Pope's call to voters of Italy angers left

ROME - The Pope's pre-election appeal to Roman Catholics to help Italy out of its crisis has divided Italians, with some condemning it as political meddling and others praising it as a timely, courageous stand.

'The Polish Pope has never gone this far,' said the left-leaning newspaper La Repubblica in a front-page editorial which criticised his controversial letter to Italian bishops. 'He has told Italians how they have to behave in politics, who to back, who to vote for, which programmes to support . . .' Milan's Il Giorno ran its coverage under the headline 'Catholics of Italy Unite' and illustrated it with Biblical tablets engraved with the Pope's political 10 commandments.

Left-wingers saw the Pope's passionate message as clear support for the Christian Democrats (DC), who are in disarray over corruption scandals. The DC, which dominated Catholic Italy for half a century and stopped Communists from coming to power in elections in 1948 and 1976, is expected to be battered by the former Communist Democratic Party of the Left (PDS) in the next elections. This week, President Oscar Luigi Scalfaro is expected to set the date for early parliamentary elections under a new, first-past-the-post system.

In his letter to bishops, the Pope said Italy still needed a massive dose of Christian values in politics. He rejected the notion that Italian Catholics no longer had to remain united in the post-Cold War world.

L'Unita, the PDS newspaper, said there was 'no more room' in modern Italy for notions that Catholics had to gather under one political umbrella. It called the letter a 'pathetic attempt to use the fear of Communism as a bogey man' against the possibility that the left might come to power in Italy.

In controversial passages devoted to post-war history, the Pope said that while some Catholic leaders were corrupt, they had saved Italy from Communism. Italian Catholics, the Pope said, could not be denied 'the great merit of having saved freedom and democracy'.

The far-left Il Manifesto newspaper accused the Pope of sounding an anti-left charge and of throwing his weight behind Mino Martinazzoli, the embattled DC secretary. Mr Martinazzoli is desperately trying to breathe life into the ashes of the party. DC leaders trying to hold the grouping together and party moderates trying to form cross- party alliances that would embrace voters orphaned by the DC's devastating defeat in local polls last month all welcomed the message.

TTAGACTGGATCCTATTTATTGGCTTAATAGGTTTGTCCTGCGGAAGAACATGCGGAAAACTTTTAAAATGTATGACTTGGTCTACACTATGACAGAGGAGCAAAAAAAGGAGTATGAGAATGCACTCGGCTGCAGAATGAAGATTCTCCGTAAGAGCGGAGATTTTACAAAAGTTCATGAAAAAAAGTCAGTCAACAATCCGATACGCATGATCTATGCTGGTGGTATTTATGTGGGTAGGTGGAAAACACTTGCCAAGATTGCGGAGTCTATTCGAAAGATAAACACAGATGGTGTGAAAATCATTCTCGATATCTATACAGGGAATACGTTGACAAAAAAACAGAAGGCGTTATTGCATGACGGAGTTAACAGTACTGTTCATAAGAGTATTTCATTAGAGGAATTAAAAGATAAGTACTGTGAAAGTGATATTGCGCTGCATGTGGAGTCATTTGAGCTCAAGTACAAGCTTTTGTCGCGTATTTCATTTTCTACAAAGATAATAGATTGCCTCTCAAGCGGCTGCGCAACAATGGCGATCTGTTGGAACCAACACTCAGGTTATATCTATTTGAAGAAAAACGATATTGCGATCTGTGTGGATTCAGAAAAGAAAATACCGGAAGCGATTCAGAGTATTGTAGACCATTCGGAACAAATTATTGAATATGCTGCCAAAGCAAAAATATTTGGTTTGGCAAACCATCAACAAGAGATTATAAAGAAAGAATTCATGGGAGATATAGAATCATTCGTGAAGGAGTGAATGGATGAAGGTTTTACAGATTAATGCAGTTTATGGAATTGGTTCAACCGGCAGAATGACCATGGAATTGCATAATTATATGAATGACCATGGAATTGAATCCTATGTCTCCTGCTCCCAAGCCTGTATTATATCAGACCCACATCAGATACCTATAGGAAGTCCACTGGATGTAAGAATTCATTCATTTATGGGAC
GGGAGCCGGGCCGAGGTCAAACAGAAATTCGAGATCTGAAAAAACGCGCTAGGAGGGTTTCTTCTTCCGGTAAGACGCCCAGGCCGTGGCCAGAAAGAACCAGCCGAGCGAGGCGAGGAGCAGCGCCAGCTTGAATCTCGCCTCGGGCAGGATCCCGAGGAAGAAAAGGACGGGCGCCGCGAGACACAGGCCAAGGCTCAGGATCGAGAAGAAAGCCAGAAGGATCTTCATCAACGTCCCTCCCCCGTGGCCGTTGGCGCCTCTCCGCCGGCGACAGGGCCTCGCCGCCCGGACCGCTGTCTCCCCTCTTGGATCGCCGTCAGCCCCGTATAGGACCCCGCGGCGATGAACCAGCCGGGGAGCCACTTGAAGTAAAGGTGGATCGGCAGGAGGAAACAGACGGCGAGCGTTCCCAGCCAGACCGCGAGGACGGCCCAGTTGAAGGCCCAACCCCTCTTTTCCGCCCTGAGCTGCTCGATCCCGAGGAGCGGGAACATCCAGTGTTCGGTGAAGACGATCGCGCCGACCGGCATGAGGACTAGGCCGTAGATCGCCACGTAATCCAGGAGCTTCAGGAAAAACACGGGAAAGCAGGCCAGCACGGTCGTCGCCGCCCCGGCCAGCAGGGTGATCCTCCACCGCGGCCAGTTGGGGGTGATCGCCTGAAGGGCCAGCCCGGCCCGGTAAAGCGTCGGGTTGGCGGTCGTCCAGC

One side saw it as a call for party unity at all costs. Others said it supported a need to bring Catholic values into politics across party lines. 'This message is of fundamental importance because it shows the love the Pope has for our country. It is not only directed at Catholics,' said Roberto Formigoni, an MP who is close to Mr Martinazzoli.

News
people'It can last and it's terrifying'
Sport
Radamel Falcao
footballManchester United agree loan deal for Monaco striker Falcao
Sport
Louis van Gaal, Radamel Falcao, Arturo Vidal, Mats Hummels and Javier Hernandez
footballFalcao, Hernandez, Welbeck and every deal live as it happens
Sport
footballFeaturing Bart Simpson
PROMOTED VIDEO
Have you tried new the Independent Digital Edition apps?
News
ebooksAn unforgettable anthology of contemporary reportage
News
peopleA spokesperson said the support group was 'extremely disappointed'
Voices
A man shoots at targets depicting a portrait of Russian President Vladimir Putin, in a shooting range in the center of the western Ukrainian city of Lviv
voicesIt's cowardice to pretend this is anything other than an invasion
News
i100
Arts and Entertainment
Alex Kapranos of Franz Ferdinand performs live
music Pro-independence show to take place four days before vote
News
news Video - hailed as 'most original' since Benedict Cumberbatch's
Arts and Entertainment
booksNovelist takes aim at Orwell's rules for writing plain English
Arts and Entertainment
The eyes have it: Kate Bush
music
News
i100
Life and Style
tech

Apple agrees deal with Visa on contactless payments